There's no misunderstanding. International law experts who aren't under the thumb of Beijing all state that HK's powers are derived from the Joint Declaration and not solely derived from Beijing. Beijing's powers with regards to HK are clearly outlined by the Basic law.

Who in HK does not grasp One Nation-Two Systems other than the mainland minions seeking to torpedo same. We know that China is the national government. It handles defense and foreign policy. Theoretically everything else is for HK to decide within its borders. HK people seem to grasp the same pretty well. The problem is that the Mainland agreed to a number of provisions because of its uncontrollable desire to take over from the Brits. So it goes. There are things that HK people probably would have done differently were they at the table. It's only another 35 years until you can order us around like the drones on the Mainland.
Beijing's move is political, if it has economic repercussions is of a lesser concern to Beijing. Beijing will change the status quo, whenever it deems fit. I totally agree with you, however, that Beijing simply does not seem understand the supreme importance of an impartial judiciary for the world financial business to function, and if China wants to seriously participate in it, it will have to provide such a judiciary. There is, however, little precedence of China participating in any game, rules of which it can not rig.
This came as a shock to me. What the mainland doesn't seem to understand, is that there is a concept called "country risk" that most American firms and investors factor in their risk assessments. The risk of the rule of law in Hong Kong being weakened just went up as this paper seemed to imply that the party as the ultimate say, regardless what The Basic Law may say. Subject to Approval seems to imply that they may change what they want in Hong Kong as they see fit. How does this apply to such matters as strict and comprehensive auditing standards that exist now but may result in uncomfortable questions being raised about mainland firms that are listed in HK? Right now the issue seems to be political demonstrations. What happens if their is a financial scandal regarding a mainland listed company that is triggered by an American auditor asking questions that aren't allowed on the mainland? Singapore has a very stable administration and is competing for regional headquarters. This just changed the equation to Hong Kong's detriment and to the detriment of those of us who have long term interests in HK.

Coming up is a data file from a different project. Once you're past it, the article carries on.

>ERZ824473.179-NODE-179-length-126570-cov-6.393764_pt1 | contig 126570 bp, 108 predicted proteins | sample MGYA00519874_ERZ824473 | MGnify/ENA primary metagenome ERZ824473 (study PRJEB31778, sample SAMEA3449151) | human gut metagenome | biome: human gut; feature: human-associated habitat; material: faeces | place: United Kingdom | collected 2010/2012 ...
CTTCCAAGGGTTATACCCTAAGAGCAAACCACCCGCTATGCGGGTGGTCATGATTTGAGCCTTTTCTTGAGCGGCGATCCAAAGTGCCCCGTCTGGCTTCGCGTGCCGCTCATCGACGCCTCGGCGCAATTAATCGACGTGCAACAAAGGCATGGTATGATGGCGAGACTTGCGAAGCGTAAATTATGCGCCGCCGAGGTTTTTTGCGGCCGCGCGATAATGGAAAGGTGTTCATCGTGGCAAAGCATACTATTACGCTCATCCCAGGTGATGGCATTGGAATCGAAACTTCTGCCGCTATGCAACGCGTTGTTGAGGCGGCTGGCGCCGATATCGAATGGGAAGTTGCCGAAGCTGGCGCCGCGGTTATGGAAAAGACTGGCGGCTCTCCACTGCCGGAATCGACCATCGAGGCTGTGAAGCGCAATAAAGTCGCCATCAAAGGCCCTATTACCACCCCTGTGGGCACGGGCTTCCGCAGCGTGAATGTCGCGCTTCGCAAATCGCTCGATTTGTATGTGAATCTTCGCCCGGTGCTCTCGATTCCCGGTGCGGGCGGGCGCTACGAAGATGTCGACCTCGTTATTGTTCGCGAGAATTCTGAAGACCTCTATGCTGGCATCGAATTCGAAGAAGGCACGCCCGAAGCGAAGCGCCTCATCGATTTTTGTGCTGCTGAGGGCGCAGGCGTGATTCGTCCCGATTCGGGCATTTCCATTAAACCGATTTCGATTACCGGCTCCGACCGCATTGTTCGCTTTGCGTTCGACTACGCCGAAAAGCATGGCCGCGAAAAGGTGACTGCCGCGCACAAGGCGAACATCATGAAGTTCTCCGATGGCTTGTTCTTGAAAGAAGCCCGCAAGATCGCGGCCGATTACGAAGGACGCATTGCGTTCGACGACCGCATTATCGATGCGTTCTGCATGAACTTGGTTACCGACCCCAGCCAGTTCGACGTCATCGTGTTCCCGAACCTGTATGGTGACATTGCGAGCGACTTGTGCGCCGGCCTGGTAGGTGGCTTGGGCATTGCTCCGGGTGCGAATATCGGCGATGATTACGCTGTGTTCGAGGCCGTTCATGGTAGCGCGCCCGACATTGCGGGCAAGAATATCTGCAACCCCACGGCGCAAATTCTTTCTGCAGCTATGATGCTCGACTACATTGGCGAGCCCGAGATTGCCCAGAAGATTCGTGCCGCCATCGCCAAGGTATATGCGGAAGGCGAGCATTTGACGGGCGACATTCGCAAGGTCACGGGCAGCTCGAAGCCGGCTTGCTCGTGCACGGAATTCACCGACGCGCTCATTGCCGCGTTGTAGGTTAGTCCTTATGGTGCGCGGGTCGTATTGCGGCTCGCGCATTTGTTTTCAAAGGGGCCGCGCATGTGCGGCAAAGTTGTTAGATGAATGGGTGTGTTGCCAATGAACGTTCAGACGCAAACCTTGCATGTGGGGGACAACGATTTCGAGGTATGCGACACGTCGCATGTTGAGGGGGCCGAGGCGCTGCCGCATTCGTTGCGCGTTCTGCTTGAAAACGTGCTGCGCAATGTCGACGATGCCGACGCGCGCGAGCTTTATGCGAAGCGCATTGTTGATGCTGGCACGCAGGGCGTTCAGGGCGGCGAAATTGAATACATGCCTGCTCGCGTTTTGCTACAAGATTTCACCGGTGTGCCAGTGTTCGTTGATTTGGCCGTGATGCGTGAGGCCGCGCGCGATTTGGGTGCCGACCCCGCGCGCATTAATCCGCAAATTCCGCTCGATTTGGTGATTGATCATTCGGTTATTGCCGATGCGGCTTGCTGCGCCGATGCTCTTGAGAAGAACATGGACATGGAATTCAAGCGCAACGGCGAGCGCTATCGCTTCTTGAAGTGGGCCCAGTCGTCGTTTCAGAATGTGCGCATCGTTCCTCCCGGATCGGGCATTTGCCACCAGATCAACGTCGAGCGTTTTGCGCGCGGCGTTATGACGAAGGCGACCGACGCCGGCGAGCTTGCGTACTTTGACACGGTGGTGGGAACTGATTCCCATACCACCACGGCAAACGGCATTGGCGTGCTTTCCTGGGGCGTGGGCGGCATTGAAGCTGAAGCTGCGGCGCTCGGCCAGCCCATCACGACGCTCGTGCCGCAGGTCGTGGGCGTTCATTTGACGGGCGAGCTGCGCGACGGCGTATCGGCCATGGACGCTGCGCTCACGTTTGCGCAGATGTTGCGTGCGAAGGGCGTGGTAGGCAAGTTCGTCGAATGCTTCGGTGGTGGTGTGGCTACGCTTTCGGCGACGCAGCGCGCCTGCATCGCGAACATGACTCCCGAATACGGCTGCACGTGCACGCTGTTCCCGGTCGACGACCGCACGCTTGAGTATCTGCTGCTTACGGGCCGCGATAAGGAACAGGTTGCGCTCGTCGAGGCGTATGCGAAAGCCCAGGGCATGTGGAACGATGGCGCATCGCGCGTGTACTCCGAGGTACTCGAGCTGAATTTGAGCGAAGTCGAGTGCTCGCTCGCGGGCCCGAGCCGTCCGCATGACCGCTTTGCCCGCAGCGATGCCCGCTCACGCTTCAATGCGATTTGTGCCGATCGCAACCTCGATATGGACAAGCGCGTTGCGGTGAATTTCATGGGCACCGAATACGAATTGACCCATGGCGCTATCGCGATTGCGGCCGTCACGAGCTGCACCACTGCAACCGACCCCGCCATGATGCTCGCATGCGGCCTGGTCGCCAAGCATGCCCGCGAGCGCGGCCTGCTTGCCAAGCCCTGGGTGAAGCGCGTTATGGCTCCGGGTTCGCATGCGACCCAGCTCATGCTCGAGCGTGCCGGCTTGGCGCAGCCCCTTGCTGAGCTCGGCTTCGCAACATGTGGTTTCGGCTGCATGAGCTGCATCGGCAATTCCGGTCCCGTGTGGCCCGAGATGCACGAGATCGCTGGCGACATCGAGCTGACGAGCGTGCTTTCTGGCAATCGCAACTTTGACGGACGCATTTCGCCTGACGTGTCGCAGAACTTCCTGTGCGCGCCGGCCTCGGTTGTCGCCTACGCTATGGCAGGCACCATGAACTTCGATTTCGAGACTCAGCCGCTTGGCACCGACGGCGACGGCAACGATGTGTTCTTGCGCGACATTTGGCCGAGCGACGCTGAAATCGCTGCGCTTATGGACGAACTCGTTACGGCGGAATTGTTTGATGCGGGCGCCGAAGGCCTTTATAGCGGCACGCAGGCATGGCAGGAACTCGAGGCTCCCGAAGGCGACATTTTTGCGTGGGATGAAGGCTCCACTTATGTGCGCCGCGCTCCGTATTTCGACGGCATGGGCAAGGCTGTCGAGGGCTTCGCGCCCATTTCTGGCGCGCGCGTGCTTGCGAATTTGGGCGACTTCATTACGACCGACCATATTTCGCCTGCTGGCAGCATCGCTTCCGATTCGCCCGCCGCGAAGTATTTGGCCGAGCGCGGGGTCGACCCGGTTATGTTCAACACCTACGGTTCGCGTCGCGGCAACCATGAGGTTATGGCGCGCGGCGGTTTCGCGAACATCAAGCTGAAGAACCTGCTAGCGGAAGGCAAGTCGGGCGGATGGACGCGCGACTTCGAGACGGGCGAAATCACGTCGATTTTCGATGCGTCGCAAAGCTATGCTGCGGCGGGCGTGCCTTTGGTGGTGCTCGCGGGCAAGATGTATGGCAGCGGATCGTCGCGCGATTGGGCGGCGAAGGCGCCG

In a worst case scenario, American firms could minimize their risk exposure such reinterpretations by moving administrative functions offshore if HK is considered the same as the mainland and relying more on mainland contractors as they did in the 1980s. That would greatly devalue the skills of those of us who know South China fairly well.
RMY - You are floating weightless in a moral vacuum that is slowly sucking out the last remaining traces of your humanity. Wake up!! - before it is too late for your soul.
The one country - two systems concept gave Hong Kong the false hope of perpetuity of this concept. I believe that from the very beginning the vision on Beijing side was, to bring the mainland up to Hong Kong standards and eventually merge Hong Kong with the mainland as painlessly as possible. This, however, politically speaking, would require Hong Kong to stand still, while China continues to evolve. In order for that vision to fly, Beijing cannot and will not allow any major political change in Hong Kong, granting freedoms/rights/suffrage in excess of what Beijing plans to grant to the rest of China.
It's just too bad that all from the CCP that are brave enough to speak the truth or counter the hierarchy are usually old, infirm, exiled or about to die...
He may be old, he may be out of power but he talks sense. Should there have been a second meaning, it would have been cited in the Joint Declaration. Now that everything is supposed to be done and dusted we are told Beijing has the final word on everything including our autonomy. I agree that HK must not be used as a place for subversion against the country but on other matters aren't we supposed to have our own say?